After a favourable reception to the pilot, That Peter Kay Thing was devised. It was based solely on the experiences of Kay's earlier life working in several menial jobs. The range of characters included Brian Potter, who would go on to become the primary character in Phoenix Nights, and who Kay said was a combination of all his bosses' personalities along with the voice of a man he knows. The eccentric Leonard de Tomkinson is reputedly based on a real man named Leonard who used to visit Peter during his working time at the local Majestic Garage. Following the series' success, Kay and his co-writers, Neil Fitzmaurice and Dave Spikey, used the episode "In The Club" as the basis for Phoenix Nights.

Phoenix Nights

Peter Kay's Phoenix Nights was his notable TV programme, written by him, Dave Spikey and Neil Fitzmaurice and set in a newly refurbished social club run by wheelchair-bound Brian Potter. The club was based on an episode of That Peter Kay Thing entitled "In The Club". The cast of Phoenix Nights was made up almost entirely of stand-up comics whom the writers had met on 'the circuit'. The show was an immediate hit. It followed the story of the club and the various events that happened there. Expertly written, much of the humour was somewhat implicit – relying on subtle background clues and hints or paradoxes. The first series was partly filmed at St. Gregory's Social Club in Farnworth[3], Lancashire, where the exterior, hallways and function suite were all used. Other sets, such as the Jocky Wilson suite, were built at Granada Studios. For the second series, all filming took place at St. Gregory's.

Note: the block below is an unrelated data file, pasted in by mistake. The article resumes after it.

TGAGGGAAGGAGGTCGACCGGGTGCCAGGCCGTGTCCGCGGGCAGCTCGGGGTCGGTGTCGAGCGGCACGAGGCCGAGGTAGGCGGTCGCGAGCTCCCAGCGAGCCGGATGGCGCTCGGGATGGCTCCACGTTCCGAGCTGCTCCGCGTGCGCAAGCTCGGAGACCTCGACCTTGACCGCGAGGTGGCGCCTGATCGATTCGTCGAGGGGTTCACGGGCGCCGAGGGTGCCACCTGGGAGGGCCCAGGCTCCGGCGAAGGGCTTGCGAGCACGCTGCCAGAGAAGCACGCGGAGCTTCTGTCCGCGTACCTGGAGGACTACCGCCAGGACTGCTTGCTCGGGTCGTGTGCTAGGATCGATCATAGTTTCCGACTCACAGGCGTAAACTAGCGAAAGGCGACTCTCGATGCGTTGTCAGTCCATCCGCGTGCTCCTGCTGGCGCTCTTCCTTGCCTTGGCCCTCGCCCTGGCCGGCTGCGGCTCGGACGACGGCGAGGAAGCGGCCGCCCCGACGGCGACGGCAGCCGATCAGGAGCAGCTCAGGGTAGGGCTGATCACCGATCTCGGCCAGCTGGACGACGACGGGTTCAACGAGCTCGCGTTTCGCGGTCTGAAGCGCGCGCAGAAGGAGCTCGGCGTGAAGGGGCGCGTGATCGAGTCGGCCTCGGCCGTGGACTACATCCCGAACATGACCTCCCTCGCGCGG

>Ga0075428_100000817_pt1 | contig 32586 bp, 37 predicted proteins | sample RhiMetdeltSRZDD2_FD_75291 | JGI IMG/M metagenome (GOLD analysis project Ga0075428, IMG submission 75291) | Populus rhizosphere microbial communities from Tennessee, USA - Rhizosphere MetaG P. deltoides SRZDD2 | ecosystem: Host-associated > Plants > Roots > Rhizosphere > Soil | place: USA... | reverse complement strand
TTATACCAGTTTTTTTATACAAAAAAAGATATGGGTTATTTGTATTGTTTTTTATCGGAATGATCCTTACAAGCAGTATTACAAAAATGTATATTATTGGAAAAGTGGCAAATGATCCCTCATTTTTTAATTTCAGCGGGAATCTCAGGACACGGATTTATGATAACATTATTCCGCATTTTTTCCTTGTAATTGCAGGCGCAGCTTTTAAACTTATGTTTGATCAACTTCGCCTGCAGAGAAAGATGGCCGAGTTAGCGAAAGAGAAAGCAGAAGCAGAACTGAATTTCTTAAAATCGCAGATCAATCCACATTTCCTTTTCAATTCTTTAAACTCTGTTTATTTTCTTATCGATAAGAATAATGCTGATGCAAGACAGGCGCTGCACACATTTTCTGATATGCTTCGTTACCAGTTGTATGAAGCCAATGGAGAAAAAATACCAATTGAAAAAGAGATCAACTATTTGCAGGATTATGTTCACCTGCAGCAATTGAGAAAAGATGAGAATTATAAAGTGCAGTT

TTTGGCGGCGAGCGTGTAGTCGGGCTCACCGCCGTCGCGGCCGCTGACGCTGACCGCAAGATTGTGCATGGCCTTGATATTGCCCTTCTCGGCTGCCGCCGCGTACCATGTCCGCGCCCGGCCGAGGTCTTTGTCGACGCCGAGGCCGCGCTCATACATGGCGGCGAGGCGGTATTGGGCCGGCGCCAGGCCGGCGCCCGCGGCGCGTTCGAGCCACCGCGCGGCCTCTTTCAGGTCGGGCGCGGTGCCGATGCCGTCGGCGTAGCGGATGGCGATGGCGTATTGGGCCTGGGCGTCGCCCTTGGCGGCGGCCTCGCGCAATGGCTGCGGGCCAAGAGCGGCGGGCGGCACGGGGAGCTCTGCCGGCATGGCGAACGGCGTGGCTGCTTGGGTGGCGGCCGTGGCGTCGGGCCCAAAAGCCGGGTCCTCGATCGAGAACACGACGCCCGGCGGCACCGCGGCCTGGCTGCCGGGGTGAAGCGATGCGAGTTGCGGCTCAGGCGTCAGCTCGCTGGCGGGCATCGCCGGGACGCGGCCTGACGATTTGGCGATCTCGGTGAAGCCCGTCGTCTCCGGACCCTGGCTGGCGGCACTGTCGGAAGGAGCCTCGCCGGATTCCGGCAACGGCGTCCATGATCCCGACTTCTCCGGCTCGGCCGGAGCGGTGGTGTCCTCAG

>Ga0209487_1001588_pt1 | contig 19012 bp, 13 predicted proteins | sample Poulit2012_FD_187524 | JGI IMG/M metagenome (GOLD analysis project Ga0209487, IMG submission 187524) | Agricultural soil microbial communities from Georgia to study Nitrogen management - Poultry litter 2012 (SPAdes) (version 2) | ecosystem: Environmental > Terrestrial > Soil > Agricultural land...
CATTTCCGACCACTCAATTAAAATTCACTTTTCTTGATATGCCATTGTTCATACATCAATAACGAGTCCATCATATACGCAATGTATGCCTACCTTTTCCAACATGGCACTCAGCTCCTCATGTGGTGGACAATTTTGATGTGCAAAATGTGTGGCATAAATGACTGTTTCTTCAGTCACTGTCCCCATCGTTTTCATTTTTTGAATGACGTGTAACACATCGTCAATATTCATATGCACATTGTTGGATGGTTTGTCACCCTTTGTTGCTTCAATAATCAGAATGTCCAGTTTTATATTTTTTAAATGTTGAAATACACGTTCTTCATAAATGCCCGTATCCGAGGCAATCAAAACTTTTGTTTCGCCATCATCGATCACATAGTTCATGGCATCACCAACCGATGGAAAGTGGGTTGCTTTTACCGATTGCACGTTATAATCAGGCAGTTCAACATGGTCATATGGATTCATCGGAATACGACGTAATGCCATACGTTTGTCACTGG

Max & Paddy's Road to Nowhere

Max & Paddy's Road to Nowhere was a spin-off of Phoenix Nights. Featuring the bouncer characters from the show played by Peter Kay and Patrick McGuinness and even featured at times characters from Phoenix Nights. Notably this did not include the characters portrayed by his former co-writers Neil Fitzmaurice or Dave Spikey, the latter's character instead being represented by a body double in brief scenes.